Music

Music in Exile

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For anyone who has been lucky enough to see Songhoy Blues live, it seemed impossible that the band had no record deal — their sound is so accomplished. For sure, they stand on the shoulders of giants. It sent a shiver down the spine when at their recent Hackney show lead singer Aliou Toure introduced one song saying, “This is for our father…Ali Farka Toure.”

Black Messiah/The London Sessions

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I’ve been a fan of Mary J Blige, the Queen of Hip Hop Soul, ever since What’s The 411? came out in 1992 and so was eagerly awaiting her latest album, The London Sessions. It promised something a little bit different from the Grammy Award winning singer. Then D’Angelo dropped his new album Black Messiah with virtually no warning. I’ve waited 14 years for this to come out, ever since his acclaimed 2000 album, Voodoo. Sorry, Mary!

Run the Jewels 2

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Run the Jewels 2 is not the sort of album you often find reviewed in these pages.

It is one of the most highly anticipated hip hop albums of the year and on the whole it does not disappoint. But a word of warning is necessary.

It is definitely not for the faint hearted, both in its production and its lyrical content. In terms of the production it is layered, very detailed, aggressive and eerie. Much the same can be said of its lyrical content.

Midtown 120 Blues

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DJ Sprinkles, Re-issue out now

Terre Thaemlitz goes by the name DJ Sprinkles, the name she uses on the album. She is a multimedia producer who owns her own record label, she writes journals and books, she talks about her politics, being gay, queerness, transgenderism, pan-sexuality (she also goes by he sometimes) and considers herself to be a left wing activist.

Her politics are central to her music. People will listen to this album and understand the music in various ways, but this only adds to the enjoyment.

A History of Hardcore, Jungle, Drum & Bass 1991-97

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Suburban Base Records, box set out now on CD or download

The title of this excellent release is somewhat overstated. Suburban Base was arguably the most prolific and iconic label of hardcore and jungle music (though less so drum & bass).

There are many genre classics on this collection, but it would be impossible on three CDs to come even close to capturing hardcore and jungle's wonderfully chaotic, punk-like DIY approach.

When will we be paid for the work we've done?

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Band leader Dion Palumbo says musicians are exploited and kept down by capitalism and the celebrity system.

I have been a professional musician for 20 years, running bands in Perth, Sidney, Liverpool, Manchester and London. The "inner city scene" is basically the same everywhere in the UK. Musicians on the "original showcase circuit" don't get paid. The carrot is "exposure" as sold by "promoters".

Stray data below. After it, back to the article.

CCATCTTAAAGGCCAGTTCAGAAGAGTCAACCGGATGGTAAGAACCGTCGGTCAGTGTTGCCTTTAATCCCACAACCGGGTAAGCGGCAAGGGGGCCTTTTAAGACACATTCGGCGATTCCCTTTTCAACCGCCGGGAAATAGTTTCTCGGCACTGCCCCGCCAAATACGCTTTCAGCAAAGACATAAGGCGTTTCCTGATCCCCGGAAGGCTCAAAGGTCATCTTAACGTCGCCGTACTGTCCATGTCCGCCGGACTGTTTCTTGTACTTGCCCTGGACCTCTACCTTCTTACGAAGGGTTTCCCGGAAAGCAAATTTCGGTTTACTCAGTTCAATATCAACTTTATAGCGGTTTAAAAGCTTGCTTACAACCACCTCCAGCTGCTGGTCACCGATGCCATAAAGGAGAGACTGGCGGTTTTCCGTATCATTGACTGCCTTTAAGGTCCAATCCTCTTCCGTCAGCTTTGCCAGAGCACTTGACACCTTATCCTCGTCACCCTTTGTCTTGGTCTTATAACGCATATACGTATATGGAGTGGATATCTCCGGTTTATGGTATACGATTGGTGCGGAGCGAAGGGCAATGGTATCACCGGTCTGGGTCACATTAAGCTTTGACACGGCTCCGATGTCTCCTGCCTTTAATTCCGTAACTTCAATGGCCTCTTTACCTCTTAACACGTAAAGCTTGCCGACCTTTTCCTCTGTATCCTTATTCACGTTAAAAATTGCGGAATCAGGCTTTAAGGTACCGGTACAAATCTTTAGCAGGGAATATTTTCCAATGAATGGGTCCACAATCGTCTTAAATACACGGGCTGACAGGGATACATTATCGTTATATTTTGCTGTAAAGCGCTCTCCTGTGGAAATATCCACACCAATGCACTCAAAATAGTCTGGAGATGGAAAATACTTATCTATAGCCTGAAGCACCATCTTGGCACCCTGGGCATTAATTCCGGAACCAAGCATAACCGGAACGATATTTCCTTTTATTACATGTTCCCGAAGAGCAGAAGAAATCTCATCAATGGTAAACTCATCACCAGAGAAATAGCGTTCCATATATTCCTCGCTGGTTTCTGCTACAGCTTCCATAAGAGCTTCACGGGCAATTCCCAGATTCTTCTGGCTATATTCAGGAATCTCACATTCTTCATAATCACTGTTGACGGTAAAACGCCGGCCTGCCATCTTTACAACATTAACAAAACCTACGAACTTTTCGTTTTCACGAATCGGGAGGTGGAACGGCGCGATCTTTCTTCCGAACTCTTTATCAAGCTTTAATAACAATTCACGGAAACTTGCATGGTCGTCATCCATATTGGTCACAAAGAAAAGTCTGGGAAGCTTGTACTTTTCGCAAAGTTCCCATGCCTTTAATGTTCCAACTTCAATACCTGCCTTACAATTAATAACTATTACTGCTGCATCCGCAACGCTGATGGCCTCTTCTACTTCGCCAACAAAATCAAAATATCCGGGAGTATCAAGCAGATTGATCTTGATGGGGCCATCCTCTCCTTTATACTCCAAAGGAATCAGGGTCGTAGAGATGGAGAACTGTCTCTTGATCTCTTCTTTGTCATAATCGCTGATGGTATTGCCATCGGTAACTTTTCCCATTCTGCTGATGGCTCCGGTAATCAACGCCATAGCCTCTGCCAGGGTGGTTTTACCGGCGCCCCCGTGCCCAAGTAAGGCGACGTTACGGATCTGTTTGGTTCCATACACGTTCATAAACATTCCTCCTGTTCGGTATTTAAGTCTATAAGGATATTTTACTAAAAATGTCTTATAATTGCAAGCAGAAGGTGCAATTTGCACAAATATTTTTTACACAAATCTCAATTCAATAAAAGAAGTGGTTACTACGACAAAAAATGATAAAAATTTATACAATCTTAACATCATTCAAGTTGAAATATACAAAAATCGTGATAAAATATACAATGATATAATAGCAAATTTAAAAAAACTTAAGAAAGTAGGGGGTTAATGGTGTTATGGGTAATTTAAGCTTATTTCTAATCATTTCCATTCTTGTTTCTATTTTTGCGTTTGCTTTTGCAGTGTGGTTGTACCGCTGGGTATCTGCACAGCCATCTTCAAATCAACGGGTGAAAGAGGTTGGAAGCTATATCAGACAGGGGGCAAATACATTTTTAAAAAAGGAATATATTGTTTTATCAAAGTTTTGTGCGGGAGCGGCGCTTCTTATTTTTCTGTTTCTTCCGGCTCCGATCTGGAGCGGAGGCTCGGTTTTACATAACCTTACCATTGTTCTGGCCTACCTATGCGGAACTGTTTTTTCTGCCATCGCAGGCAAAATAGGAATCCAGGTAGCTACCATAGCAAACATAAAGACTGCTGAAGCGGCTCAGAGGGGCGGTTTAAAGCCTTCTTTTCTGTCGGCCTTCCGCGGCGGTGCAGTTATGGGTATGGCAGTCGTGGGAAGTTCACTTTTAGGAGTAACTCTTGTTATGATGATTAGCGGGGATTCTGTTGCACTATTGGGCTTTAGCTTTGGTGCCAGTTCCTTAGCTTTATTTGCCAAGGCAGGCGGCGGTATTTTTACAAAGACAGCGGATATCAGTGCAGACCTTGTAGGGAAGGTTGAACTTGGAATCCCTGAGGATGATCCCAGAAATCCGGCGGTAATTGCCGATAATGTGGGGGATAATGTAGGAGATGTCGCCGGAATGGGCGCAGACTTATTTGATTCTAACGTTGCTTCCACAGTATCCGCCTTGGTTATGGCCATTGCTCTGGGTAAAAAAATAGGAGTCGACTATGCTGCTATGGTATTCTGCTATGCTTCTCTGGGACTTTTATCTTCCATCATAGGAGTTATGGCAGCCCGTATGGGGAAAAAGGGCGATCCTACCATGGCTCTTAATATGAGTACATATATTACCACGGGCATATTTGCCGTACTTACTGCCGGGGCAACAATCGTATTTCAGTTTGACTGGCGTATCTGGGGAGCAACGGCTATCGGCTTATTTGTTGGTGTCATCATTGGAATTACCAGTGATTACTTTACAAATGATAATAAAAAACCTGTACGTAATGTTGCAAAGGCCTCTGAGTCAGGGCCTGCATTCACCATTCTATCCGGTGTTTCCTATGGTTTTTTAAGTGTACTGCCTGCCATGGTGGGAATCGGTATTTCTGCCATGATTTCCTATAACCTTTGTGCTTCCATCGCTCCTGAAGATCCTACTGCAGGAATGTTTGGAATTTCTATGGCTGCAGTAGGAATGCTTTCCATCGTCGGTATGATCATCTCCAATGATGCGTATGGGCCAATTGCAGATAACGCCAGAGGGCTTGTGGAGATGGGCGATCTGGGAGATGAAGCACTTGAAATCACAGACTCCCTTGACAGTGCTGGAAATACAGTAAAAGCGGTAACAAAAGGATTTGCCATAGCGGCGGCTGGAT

Music review

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Free Angela (Larry Saunders); The World Needs Changing (Ace Records); Liberation Music (Flying Dutchman Records)


At the end of 2013, Free Angela was reissued and two other compilations were released, all attempting to reflect the music of Black America in the late 1960s and early 1970s.

Angela Davis was one of the best-known Communist Party activists in 1960s and 70s America. The then-governor of California, Ronald Reagan, tried to have her banned from teaching at any California university.

30 Years by The Pogues

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Out now, £44.99

One of the great voices from Thatcher's Britain is back to remind us even if we are in the gutter, some of us are looking at the stars. The Pogues have produced a commemorative box set to celebrate 30 years since the release of their first album. Many people will only know the band from their seasonal epic "Fairytale of New York" so now you can buy all their albums in one fell swoop.

Africa 13: taster with a difference

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Rough Trade Shops Africa 13, out now on CD and mp3

Rough Trade Shops has released the perfect stocking-filler for newcomers to music from Africa with its Africa 13.

Seasoned fans will be familiar with some of the choices originally released in the UK on labels such as Crammed Discs, Awesome Tapes From Africa and Soundway.

Highlights include the hypnotic polyrhythms of Congo's Konono No. 1, the minimalist electro groove of the Owiny Sigoma Band and Staff Benda Bilili's dance-floor filler Osali Mabe.

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